Jordan Morris — His seven shots and two goals led the team, and one even came with his left foot. Emblematic of the homegrown American talent, it was good to see him finish chances again.

Eric Lichaj Small sample size alert, but the three fouls he suffered in his lone game puts him behind just three players on average. Hoping Arena lets him play alongside the big boys.

Brad Guzan —  It has been a while since we saw the new Atlanta United backstop shine in a USMNT kit, and he did it twice. Clearly the 2 in the 1-2 with Tim Howard.

Dom Dwyer — Missed penalty aside, showed moxie and a nose for goal. Most importantly, he scored in a game where the ball wasn’t finding him; That’s a quality attribute for an international striker.

(Photo by Tim Clayton/Corbis via Getty Images)

Stock down

Cristian Roldan — This should read “short term stock down.” At age 22 he should have plenty more chances to impress Arena and future U.S. coaches, but he certainly didn’t demand Russia consideration based on his 90 minutes.

Matt Hedges — If you searched our site for his name, you’d see no one has championed his call-up to the national team more but he was hurt for speed during his one-off appearance.

Graham Zusi — Not a right back, at least not in a system not focused to his strengths and weaknesses, but Arena’s continued use of the Sporting KC man in that spot show that our stock down might not be his stock down. That said, we’re open to the idea of him as a right mid.

Chris Pontius — An exceptional talent and industrious worker, he didn’t star and is 30 years old. Doesn’t change our opinion of the Union man, but probably hurts his World Cup dreams.

Gyasi Zardes — Like Zusi, this isn’t his fault. Unlike Zusi, Zardes was playing his natural position as he continued his recent malaise. The group stage allowed Jordan Morris to break out of the funk he brought with him from MLS; Zardes could do no such thing. Maybe this is a all just a step in his continued recovery process.

(Photo by Tom Pennington/Getty Images)

Could go either way

Justin Morrow — Only saw 90 minutes as Jorge Villafana is going to get every chance to seize this job. That’s not an indictment on Morrow, though the Toronto FC left back did not do anything fantastic to demand more playing time (Leaning? Up).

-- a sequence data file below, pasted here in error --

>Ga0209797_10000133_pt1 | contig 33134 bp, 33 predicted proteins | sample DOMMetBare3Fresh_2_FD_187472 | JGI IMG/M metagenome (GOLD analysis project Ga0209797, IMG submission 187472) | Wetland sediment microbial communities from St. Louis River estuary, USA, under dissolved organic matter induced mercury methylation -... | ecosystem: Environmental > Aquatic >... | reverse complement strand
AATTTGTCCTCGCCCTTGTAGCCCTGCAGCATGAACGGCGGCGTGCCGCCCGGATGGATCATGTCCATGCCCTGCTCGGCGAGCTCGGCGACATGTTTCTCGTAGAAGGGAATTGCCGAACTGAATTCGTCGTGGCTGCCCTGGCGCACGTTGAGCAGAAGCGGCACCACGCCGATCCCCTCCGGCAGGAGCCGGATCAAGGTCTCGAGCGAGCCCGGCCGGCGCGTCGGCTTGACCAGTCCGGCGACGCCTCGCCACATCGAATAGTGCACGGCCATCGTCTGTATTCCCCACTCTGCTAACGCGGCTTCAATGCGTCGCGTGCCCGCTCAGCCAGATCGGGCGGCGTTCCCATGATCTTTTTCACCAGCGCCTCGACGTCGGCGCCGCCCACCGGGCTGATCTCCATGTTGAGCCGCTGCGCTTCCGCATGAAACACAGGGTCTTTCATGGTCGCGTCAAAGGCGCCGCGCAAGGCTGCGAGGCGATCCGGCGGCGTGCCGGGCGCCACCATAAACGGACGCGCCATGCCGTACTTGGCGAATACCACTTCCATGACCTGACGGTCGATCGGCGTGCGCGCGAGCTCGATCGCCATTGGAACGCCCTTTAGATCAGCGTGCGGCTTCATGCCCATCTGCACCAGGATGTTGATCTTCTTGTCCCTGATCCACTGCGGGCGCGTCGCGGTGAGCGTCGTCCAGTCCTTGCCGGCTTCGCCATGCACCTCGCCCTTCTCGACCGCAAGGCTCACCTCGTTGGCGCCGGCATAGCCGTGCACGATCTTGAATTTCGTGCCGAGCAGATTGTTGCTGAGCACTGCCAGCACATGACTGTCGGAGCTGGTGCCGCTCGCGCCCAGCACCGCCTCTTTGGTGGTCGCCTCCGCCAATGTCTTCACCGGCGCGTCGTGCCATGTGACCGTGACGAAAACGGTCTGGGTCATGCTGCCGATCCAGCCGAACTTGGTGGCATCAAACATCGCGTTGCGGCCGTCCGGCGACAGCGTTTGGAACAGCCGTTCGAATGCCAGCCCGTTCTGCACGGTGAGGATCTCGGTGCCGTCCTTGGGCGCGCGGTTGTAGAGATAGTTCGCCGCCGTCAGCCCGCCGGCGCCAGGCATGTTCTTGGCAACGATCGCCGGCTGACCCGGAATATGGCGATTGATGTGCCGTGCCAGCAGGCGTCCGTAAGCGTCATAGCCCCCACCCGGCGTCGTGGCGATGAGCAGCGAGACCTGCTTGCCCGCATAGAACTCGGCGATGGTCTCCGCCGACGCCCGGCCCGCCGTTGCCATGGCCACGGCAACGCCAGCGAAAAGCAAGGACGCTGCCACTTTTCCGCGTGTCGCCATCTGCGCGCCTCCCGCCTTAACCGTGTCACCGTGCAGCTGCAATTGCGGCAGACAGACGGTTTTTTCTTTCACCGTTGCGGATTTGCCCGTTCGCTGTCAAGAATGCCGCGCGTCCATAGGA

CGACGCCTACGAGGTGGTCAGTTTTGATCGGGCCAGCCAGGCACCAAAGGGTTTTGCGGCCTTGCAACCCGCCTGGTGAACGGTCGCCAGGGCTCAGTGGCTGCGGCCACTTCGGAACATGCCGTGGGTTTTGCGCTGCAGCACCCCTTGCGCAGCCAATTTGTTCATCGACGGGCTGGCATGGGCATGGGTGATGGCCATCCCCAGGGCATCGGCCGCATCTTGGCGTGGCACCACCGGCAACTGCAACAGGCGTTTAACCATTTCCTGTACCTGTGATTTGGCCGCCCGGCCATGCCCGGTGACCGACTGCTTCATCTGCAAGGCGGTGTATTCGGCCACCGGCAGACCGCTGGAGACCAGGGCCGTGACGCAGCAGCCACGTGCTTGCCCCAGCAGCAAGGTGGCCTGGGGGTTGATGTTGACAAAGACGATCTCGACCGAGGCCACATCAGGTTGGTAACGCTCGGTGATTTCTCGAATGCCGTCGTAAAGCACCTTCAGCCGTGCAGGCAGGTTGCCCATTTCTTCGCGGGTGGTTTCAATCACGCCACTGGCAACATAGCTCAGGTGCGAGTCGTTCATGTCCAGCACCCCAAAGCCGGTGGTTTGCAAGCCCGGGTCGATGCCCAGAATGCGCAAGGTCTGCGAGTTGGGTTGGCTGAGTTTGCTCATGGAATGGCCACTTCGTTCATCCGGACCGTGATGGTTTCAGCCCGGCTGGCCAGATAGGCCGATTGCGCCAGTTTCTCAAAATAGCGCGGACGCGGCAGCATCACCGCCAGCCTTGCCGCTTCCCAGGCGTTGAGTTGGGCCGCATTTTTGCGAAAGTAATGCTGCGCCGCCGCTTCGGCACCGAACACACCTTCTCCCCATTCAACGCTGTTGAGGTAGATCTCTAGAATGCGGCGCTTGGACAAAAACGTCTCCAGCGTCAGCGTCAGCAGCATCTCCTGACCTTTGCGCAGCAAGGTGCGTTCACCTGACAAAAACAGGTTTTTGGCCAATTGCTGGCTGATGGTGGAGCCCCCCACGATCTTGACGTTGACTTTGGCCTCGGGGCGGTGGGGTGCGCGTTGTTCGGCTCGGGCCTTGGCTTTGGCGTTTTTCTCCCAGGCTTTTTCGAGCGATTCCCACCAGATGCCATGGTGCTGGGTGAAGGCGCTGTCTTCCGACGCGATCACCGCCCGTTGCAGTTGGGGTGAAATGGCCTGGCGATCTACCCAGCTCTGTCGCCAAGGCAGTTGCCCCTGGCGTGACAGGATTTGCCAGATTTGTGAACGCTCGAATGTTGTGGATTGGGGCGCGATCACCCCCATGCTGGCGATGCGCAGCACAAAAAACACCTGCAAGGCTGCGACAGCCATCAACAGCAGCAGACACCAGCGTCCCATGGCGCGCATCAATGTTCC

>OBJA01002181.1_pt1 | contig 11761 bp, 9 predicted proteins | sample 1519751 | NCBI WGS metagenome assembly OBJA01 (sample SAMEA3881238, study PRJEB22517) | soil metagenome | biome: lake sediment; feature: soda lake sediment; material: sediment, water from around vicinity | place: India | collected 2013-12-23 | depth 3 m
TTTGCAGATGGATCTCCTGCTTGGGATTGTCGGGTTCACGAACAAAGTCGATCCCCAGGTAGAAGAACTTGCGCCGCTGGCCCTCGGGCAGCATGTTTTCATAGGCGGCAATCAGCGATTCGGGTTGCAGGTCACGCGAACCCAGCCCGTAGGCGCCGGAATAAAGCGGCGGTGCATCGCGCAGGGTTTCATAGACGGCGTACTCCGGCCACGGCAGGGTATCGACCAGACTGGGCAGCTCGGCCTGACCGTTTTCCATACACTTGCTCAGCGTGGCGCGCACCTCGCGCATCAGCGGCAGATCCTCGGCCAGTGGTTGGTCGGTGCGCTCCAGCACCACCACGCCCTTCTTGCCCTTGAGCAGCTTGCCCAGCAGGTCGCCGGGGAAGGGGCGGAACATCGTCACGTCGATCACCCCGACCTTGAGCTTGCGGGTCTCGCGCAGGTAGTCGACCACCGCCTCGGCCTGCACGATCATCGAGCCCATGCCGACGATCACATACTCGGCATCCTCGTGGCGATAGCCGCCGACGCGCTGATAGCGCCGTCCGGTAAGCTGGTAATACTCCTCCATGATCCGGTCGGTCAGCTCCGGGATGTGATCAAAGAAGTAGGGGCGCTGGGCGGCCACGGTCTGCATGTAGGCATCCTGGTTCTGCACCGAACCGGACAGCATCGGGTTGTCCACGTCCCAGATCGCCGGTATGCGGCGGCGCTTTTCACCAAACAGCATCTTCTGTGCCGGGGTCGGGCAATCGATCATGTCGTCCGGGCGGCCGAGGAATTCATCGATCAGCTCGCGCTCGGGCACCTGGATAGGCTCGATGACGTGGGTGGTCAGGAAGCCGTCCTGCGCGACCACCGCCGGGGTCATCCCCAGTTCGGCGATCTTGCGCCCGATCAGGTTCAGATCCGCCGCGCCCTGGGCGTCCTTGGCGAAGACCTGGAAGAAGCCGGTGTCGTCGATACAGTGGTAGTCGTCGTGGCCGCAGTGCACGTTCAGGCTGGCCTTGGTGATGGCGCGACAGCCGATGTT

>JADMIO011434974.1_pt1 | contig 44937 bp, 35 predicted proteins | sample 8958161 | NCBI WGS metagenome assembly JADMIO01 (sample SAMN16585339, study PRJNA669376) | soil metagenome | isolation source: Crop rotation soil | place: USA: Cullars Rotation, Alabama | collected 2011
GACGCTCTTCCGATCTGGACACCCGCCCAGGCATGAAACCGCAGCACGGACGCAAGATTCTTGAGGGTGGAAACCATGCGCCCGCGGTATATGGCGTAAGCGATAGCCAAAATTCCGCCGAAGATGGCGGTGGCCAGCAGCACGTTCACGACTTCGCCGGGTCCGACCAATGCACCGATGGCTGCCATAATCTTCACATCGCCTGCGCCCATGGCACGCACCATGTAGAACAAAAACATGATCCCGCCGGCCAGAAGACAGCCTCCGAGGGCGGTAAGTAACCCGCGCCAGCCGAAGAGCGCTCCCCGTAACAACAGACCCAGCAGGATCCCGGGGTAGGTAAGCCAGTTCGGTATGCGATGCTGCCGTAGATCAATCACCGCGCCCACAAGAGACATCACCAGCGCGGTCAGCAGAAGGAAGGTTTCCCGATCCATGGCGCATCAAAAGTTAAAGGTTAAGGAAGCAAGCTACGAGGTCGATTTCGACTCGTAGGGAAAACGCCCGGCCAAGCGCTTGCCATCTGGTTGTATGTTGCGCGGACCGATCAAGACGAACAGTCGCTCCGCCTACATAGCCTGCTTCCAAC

Kellyn Acosta — Still think he’s a future mainstay on the team, but perhaps we see why Klinsmann elected to try him at left back rather than the center mid spot he plays for FC Dallas; His talent, athleticism, and ideas are outstanding, but he also shows his age often when the unexpected happens. At 21, this is going to get better… but by Russia? (Leaning? Up).

Dax McCarty — Along with Acosta, was a revelation in the friendly against Ghana. Did plenty of good in two 90-minute performances, but perhaps is yet to convince Arena or the fan base that he can be a Kyle Beckerman-style key piece of a roster puzzle. (Leaning? Up).

Paul Arriola —  Really liked his mettle, and in a coincidental statistic the U.S. is 6W-1D in matches he’s hit the pitch. At age 22, his slim hopes for the roster comes from contributing as a sub. Can he do it when it matters in the knockout rounds? Will he get the chance? (Leaning? Up).

Jorge Villafana — Can fly up and down the left flank, but still missing something in his own end and the final third. Still, he’s going to get every chance to allow Arena to keep Fabian Johnson at left back. (Leaning? Down).

Juan Agudelo — Bright and lively at times, missed the finishing touch that would have American fans recapturing their enthusiasm of years ago. (Leaning? Down).

Joe Corona — Scored a goal and showed he’s up for the challenge skill and vision wise, but also drifted out of the game at times and took one of the worst on frame penalties you’re going to see this year. (Leaning? Up).

Bill Hamid — Did what he needed to do against Nicaragua, but remains behind Howard and Guzan while waiting to see if Jesse Gonzalez is the eventual No. 3 for Russia (should the Yanks qualify for the 2018 World Cup). (Leaning? Up).

USMNT’s next World Cup qualifier headed for New Jersey

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We have a home for the United States men’s national team’s next 2018 World Cup qualifier.

The Yanks will tangle with Costa Rica at Red Bull Arena in Harrison, New Jersey, on Sept. 1. U.S. Soccer says it’s the first WCQ at the venue.

That match is four days ahead of an away qualifier in Honduras. The U.S. lost 4-0 in Costa Rica, and defeated Honduras 6-0 on American soil.

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Los Ticos are in second place in the Hex through six matches with 11 points, three points behind leaders Mexico and three ahead of the U.S.

Panama sits fourth with seven points.

Russia says TV deal for World Cup still far off

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MOSCOW (AP) Russia says it is far from reaching a deal with FIFA on TV broadcast rights for next year’s World Cup.

With the tournament a year away, there is still no agreement in place to avoid the embarrassing situation of games not being shown in the host nation. FIFA usually signs deals several years before major events.

Deputy Prime Minister Vitaly Mutko says FIFA wants $110 million from Russian TV channels, but they can only afford to pay $38-$40 million, in comments reported by Russian state news agencies.

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Mutko has previously accused FIFA of trying to force the Russian government to contribute.

A TV deal for the Confederations Cup test event was only reached last month, six days before the opening game. No financial details were made public.